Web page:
Friday, December 09, 2022  |


New Faces: Oleksandr Gvozdyk

Photo by Waldemar Gorlushko

Photo by Waldemar Gorlushko

Hometown: Kharkov, Ukraine
Weight class: Light heavyweight
Height / reach: 6-foot-2 (188 cm)/ 75¾ inches (192 cm)
Amateur record: 220-30
Turned pro: 2014
Pro record: 5-0, 4 knockouts
Trainer: Robert Garcia, Marco Contreras, Roger Anderson
Manager: Egis Klimas
Promoter: Top Rank Inc.
Best night of pro career: Gvozdyk has won all five of his professional bouts so far, impressively beating steadily improving competition. “[It’s] too early to speak about my best night; I have only five fights in [the] pros.” he told in late May through manager Egis Klimas.
Worst night of pro career: The heavy-handed Ukrainian has yet to be pushed in two years as a pro. He’s stopped all but one of his opponents and is happy with all his performances at this point.
Next fight: He had been due to face Rowland Bryant in April, only for that to fall out at the last minute. Gvozdyk was then to meet Chris Henry but now meets late substitute Michael Gbenga at Florentine Gardens in Hollywood, Calif. on this week’s edition of “Solo Boxeo” on UniMas. However his fight will not be televised.

“I’m looking at Michael Gbenga, like a dangerous puncher,” he said. “I think its another step in my pro career.”

The two met in Gvozdyk’s second outing a year ago and the durable Nigerian went the six-round distance. The 36-year-old is 20-20 with 20 KOs but has only been stopped on four occasions.

Why he’s a prospect:
Gvozdyk comes from an impressive amateur background. He represented his country at the 2009 and 2011 World Championships, though lost before the medal rounds. He was the Universiade world champion in 2008 and 2013 and Europe Cup winner in 2010. He also fought in two seasons of the World Series of Boxing, going 9-0.

At the 2011 Worlds, he lost to fellow standout Egor Mekhontsev and, despite the loss, he qualified for the Olympics, in which he was part of the supremely talented Ukrainian Dream Team.
In London, he lost on the countback system against Adilbek Niyazymbetov, at the semifinal stage and had to settle for a bronze medal.
After the Olympics, he signed pro forms with renowned manager Egis Klimas, who took his client to Top Rank Promotions.
He says the transition to the pros has been seamless: “I didn’t have problems with it; [I] feel comfortable.”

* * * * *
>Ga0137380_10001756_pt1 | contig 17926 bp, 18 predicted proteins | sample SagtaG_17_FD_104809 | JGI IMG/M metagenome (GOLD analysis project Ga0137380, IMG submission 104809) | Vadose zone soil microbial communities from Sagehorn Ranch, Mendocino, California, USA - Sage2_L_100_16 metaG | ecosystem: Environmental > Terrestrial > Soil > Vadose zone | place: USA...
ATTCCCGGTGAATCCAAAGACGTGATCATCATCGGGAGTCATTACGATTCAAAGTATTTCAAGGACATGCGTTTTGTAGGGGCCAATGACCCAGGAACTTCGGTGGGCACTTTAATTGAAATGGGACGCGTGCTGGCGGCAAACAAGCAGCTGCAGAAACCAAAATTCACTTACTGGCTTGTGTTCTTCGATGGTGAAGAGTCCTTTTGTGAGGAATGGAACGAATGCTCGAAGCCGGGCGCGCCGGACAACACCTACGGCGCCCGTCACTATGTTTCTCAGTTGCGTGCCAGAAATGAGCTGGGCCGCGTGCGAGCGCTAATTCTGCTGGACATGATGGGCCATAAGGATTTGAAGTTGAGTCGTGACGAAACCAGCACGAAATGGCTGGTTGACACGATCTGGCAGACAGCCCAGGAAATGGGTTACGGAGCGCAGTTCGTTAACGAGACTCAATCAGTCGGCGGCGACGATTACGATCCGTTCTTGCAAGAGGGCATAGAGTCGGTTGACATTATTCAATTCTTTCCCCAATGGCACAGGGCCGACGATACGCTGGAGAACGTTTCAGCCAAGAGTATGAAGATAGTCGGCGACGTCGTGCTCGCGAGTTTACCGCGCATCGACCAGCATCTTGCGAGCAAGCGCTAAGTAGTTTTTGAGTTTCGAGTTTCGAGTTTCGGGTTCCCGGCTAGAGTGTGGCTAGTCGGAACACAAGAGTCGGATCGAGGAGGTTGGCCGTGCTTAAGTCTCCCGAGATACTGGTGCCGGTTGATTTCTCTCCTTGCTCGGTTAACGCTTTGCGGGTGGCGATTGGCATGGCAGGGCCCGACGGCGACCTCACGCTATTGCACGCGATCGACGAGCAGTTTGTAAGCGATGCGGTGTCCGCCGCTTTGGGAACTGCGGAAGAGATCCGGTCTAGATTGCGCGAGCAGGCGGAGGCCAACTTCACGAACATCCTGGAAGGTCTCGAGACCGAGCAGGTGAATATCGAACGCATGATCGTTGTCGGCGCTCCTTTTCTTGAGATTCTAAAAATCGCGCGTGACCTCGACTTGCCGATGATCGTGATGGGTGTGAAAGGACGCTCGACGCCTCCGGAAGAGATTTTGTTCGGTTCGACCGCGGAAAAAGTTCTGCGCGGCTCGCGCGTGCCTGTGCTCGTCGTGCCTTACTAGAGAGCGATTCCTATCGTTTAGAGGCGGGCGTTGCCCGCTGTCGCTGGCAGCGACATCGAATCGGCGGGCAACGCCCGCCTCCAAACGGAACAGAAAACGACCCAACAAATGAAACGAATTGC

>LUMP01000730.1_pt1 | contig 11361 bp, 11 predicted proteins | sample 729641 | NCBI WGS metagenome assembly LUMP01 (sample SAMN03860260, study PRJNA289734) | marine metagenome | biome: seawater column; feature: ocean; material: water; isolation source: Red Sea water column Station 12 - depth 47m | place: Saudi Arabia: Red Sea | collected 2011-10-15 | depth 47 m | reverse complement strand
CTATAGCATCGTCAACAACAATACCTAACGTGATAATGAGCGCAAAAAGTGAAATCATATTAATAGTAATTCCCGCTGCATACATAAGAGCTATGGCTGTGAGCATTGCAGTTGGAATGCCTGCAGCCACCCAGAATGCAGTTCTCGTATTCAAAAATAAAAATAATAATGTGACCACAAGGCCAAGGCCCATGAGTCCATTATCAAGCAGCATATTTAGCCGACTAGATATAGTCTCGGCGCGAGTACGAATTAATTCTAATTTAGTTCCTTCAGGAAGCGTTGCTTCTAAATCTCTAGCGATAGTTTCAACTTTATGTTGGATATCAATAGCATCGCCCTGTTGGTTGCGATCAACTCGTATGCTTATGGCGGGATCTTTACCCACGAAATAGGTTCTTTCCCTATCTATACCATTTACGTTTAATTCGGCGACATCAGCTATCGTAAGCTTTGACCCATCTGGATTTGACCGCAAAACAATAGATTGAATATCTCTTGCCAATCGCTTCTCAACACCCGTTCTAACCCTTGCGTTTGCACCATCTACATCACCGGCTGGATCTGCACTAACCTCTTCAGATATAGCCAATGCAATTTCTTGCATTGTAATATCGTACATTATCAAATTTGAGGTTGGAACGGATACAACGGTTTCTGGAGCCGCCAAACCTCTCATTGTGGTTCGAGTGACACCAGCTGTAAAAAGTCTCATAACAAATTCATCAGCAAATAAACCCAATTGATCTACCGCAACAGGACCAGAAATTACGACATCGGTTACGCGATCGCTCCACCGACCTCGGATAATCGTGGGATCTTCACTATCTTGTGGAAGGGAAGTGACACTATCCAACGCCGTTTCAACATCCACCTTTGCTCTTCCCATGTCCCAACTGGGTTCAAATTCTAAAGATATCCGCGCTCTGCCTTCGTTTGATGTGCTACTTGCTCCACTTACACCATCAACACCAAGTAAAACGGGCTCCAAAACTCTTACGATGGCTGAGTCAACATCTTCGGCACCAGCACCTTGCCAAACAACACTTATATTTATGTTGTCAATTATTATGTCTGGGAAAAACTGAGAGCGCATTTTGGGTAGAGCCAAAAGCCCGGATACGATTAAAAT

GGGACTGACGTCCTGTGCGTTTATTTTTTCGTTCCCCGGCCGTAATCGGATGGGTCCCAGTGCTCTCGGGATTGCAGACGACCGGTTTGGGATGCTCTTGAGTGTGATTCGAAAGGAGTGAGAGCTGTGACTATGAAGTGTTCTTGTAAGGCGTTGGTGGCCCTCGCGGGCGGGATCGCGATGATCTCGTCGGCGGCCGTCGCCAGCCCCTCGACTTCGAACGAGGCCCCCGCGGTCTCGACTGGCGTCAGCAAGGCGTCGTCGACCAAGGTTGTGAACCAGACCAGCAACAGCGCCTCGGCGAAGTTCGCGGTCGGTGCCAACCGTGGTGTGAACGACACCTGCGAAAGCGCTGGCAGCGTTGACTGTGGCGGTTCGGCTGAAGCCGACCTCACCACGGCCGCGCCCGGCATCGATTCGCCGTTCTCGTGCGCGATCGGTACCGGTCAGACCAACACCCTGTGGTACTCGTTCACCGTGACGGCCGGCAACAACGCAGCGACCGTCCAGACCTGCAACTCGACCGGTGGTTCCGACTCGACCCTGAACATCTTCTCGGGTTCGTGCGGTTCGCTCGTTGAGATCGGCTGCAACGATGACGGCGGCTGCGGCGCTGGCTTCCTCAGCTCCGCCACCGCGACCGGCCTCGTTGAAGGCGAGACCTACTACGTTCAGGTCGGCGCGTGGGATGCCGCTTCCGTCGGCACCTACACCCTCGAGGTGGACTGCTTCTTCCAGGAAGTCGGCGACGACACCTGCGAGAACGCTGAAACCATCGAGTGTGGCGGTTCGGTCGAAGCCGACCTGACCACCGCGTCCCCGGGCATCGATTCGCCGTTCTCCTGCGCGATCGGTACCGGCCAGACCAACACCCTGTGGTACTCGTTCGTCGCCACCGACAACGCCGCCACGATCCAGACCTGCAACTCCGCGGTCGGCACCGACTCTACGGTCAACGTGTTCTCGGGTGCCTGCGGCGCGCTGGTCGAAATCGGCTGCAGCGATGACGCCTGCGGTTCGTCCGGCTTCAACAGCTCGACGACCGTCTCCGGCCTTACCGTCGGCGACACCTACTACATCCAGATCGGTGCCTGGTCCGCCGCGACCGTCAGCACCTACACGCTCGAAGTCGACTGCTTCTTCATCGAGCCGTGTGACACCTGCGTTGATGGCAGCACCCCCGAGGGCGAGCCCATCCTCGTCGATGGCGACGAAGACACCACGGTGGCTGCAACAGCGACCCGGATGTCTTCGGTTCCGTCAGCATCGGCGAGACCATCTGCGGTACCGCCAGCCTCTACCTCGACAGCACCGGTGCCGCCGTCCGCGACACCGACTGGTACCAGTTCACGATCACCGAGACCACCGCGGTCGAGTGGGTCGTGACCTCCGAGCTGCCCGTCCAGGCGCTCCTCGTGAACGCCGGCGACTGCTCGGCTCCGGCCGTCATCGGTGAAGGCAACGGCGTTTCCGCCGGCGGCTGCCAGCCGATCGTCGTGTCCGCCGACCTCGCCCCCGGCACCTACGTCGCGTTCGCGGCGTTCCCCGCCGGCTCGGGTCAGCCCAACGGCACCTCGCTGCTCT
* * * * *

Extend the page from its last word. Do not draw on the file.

Since making the switch, Gvozdyk has gained invaluable pro experience sparring the likes of Cuban heavyweight Mike Perez, up-and-coming Mexican super middleweight Gilberto Ramirez and teak-tough Philadelphia native Gabriel Rosado.
Top Rank’s Brad Goodman has matched the big Ukrainian for all of his fights and likes how he’s developed.
“I give him and the team a lot of credit for stepping up and fighting top-notch opposition at such an early stage of his career,” explained Goodman. “He’s a very capable guy; he’s well advanced and each fight now I think he’s going to be on this Chris Henry-type of level. There’s no holding him back; there’s no grooming him. Their expectations, I think, are maybe fighting for a world title by the end of the year.”
So how far is Gvozdyk from the likes of RING champion Adonis Stevenson and Sergey Kovalev?
“I don’t think they’re gonna be fighting tomorrow,” explained Goodman, “but, at the end of the day, what we do at Top Rank is groom them to a certain level and then it’s up to them to step up to the plate. Guys like Kovalev and Stevenson, that’s going to take a little longer and that doesn’t mean he can’t beat certain guys now who are champions.
Goodman believes Gvozdyk to be on par with uber-talented Artur Beterbiev and Mekhontsev: “He’s on that same level; if they can do it, he can do it.
Klimas similarly sees considerable upside in his client: “I see him as a good fighter, smart with lots of patience.”
Why he’s a suspect: The recently turned 28-year-old has breezed past the opposition to this point with minimal fuss. Like many Eastern Europeans, he’s very focused and dedicated to his craft and is constantly striving for perfection.
“I think [all] boxers should try always [to] improve all areas, weaknesses and strengths.” he said.
Goodman is unsure how the Ukrainian takes a shot: “The only thing is he has been dropped in the World Series of Boxing. He hasn’t shown any weaknesses as of yet. Nobody has really got to his chin or anything like that. That’s probably the only thing we worry about. He may have a great chin for all we know about; that remains to be seen. Hopefully it’s not going to be something we have to find out.”
Story lines: Gvozdyk became interested in boxing at a young age. He played a lot of sports; nothing changed and he progressed in boxing.
Gvozdyk’s boxing hero is Vasyl Lomachenko. The two were on the Ukrainian national team together and now share the same manager.
Gvozdyk’s nickname “The Nail” is the translation from Ukrainian to English.
He’s married and has two children. Away from boxing, he likes to spend time with family and friends.
April 12 – Mike Montoya – KO 1
May 17 – Michael Gbenga – UD 6
Sept. 20 – Lamont Williams – KO 5
Nov. 15 – Otis Griffin – TKO 6


Jan. 24 – Cory Cummings – KO 2

Questions and/or comments can be sent to Anson at [email protected] and you can follow him at